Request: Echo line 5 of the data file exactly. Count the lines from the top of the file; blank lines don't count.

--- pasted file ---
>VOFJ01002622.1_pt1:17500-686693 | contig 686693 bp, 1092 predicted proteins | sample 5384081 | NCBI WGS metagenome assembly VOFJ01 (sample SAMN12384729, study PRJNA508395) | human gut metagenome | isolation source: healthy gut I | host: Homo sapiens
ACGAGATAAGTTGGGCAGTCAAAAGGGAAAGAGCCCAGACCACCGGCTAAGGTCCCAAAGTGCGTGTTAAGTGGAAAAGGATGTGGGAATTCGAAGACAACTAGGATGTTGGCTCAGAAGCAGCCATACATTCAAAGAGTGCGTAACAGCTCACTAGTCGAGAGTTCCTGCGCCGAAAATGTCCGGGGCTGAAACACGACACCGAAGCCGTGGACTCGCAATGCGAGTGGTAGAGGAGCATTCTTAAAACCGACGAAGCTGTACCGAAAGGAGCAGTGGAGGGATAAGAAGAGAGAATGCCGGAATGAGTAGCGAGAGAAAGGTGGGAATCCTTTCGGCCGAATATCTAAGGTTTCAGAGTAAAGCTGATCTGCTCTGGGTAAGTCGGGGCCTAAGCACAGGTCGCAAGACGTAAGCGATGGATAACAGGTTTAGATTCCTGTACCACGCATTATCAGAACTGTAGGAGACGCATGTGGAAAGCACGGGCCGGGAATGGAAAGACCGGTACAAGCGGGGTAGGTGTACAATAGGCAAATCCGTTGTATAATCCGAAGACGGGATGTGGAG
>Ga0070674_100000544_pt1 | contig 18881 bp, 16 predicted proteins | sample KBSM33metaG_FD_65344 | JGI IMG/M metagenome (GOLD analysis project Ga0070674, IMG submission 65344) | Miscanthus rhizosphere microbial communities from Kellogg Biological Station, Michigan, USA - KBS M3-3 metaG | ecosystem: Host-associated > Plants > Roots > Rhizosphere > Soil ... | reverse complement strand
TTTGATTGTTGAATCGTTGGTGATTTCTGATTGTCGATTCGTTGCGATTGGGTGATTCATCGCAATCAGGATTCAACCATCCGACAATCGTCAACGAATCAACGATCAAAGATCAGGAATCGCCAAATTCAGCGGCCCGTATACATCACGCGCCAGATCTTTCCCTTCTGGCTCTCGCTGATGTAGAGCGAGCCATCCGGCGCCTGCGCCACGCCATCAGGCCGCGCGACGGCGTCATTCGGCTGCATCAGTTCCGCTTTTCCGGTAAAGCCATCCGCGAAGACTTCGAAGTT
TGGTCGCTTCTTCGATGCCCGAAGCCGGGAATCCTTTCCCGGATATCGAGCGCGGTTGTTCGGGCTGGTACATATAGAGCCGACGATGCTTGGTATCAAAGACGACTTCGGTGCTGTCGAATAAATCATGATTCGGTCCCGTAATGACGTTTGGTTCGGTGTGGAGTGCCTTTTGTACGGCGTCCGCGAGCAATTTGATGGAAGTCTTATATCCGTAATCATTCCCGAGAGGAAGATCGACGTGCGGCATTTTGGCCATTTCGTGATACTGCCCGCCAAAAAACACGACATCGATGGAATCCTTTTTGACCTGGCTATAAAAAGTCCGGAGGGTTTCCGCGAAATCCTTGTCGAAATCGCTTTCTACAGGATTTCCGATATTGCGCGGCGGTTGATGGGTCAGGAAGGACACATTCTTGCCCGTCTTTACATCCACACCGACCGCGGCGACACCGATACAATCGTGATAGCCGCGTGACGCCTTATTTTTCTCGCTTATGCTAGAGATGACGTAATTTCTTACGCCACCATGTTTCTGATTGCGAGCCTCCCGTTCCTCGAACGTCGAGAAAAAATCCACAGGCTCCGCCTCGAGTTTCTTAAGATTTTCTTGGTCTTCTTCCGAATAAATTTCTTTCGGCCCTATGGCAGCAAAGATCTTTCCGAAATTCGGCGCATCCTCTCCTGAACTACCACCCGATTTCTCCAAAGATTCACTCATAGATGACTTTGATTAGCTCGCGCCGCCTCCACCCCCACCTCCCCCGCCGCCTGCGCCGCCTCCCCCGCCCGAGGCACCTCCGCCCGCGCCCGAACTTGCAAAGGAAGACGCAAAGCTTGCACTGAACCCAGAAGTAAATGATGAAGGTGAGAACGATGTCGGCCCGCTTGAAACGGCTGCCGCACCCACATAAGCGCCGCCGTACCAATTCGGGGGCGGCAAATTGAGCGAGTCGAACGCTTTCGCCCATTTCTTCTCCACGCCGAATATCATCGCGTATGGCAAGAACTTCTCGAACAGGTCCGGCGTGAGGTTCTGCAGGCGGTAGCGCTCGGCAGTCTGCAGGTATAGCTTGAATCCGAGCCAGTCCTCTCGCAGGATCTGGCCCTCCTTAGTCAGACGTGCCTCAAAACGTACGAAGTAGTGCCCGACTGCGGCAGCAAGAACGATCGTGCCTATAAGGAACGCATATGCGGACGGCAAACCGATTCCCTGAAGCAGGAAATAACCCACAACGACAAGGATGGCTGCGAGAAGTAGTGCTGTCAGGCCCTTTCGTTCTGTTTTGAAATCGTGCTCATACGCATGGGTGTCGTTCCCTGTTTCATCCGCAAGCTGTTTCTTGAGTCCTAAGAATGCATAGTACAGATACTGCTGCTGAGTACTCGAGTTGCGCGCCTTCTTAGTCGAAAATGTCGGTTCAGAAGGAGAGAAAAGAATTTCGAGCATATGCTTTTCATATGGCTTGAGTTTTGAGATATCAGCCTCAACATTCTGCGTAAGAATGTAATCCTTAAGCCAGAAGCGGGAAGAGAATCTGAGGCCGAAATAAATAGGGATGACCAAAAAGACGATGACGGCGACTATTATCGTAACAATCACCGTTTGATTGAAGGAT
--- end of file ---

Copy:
TGGTCGCTTCTTCGATGCCCGAAGCCGGGAATCCTTTCCCGGATATCGAGCGCGGTTGTTCGGGCTGGTACATATAGAGCCGACGATGCTTGGTATCAAAGACGACTTCGGTGCTGTCGAATAAATCATGATTCGGTCCCGTAATGACGTTTGGTTCGGTGTGGAGTGCCTTTTGTACGGCGTCCGCGAGCAATTTGATGGAAGTCTTATATCCGTAATCATTCCCGAGAGGAAGATCGACGTGCGGCATTTTGGCCATTTCGTGATACTGCCCGCCAAAAAACACGACATCGATGGAATCCTTTTTGACCTGGCTATAAAAAGTCCGGAGGGTTTCCGCGAAATCCTTGTCGAAATCGCTTTCTACAGGATTTCCGATATTGCGCGGCGGTTGATGGGTCAGGAAGGACACATTCTTGCCCGTCTTTACATCCACACCGACCGCGGCGACACCGATACAATCGTGATAGCCGCGTGACGCCTTATTTTTCTCGCTTATGCTAGAGATGACGTAATTTCTTACGCCACCATGTTTCTGATTGCGAGCCTCCCGTTCCTCGAACGTCGAGAAAAAATCCACAGGCTCCGCCTCGAGTTTCTTAAGATTTTCTTGGTCTTCTTCCGAATAAATTTCTTTCGGCCCTATGGCAGCAAAGATCTTTCCGAAATTCGGCGCATCCTCTCCTGAACTACCACCCGATTTCTCCAAAGATTCACTCATAGATGACTTTGATTAGCTCGCGCCGCCTCCACCCCCACCTCCCCCGCCGCCTGCGCCGCCTCCCCCGCCCGAGGCACCTCCGCCCGCGCCCGAACTTGCAAAGGAAGACGCAAAGCTTGCACTGAACCCAGAAGTAAATGATGAAGGTGAGAACGATGTCGGCCCGCTTGAAACGGCTGCCGCACCCACATAAGCGCCGCCGTACCAATTCGGGGGCGGCAAATTGAGCGAGTCGAACGCTTTCGCCCATTTCTTCTCCACGCCGAATATCATCGCGTATGGCAAGAACTTCTCGAACAGGTCCGGCGTGAGGTTCTGCAGGCGGTAGCGCTCGGCAGTCTGCAGGTATAGCTTGAATCCGAGCCAGTCCTCTCGCAGGATCTGGCCCTCCTTAGTCAGACGTGCCTCAAAACGTACGAAGTAGTGCCCGACTGCGGCAGCAAGAACGATCGTGCCTATAAGGAACGCATATGCGGACGGCAAACCGATTCCCTGAAGCAGGAAATAACCCACAACGACAAGGATGGCTGCGAGAAGTAGTGCTGTCAGGCCCTTTCGTTCTGTTTTGAAATCGTGCTCATACGCATGGGTGTCGTTCCCTGTTTCATCCGCAAGCTGTTTCTTGAGTCCTAAGAATGCATAGTACAGATACTGCTGCTGAGTACTCGAGTTGCGCGCCTTCTTAGTCGAAAATGTCGGTTCAGAAGGAGAGAAAAGAATTTCGAGCATATGCTTTTCATATGGCTTGAGTTTTGAGATATCAGCCTCAACATTCTGCGTAAGAATGTAATCCTTAAGCCAGAAGCGGGAAGAGAATCTGAGGCCGAAATAAATAGGGATGACCAAAAAGACGATGACGGCGACTATTATCGTAACAATCACCGTTTGATTGAAGGAT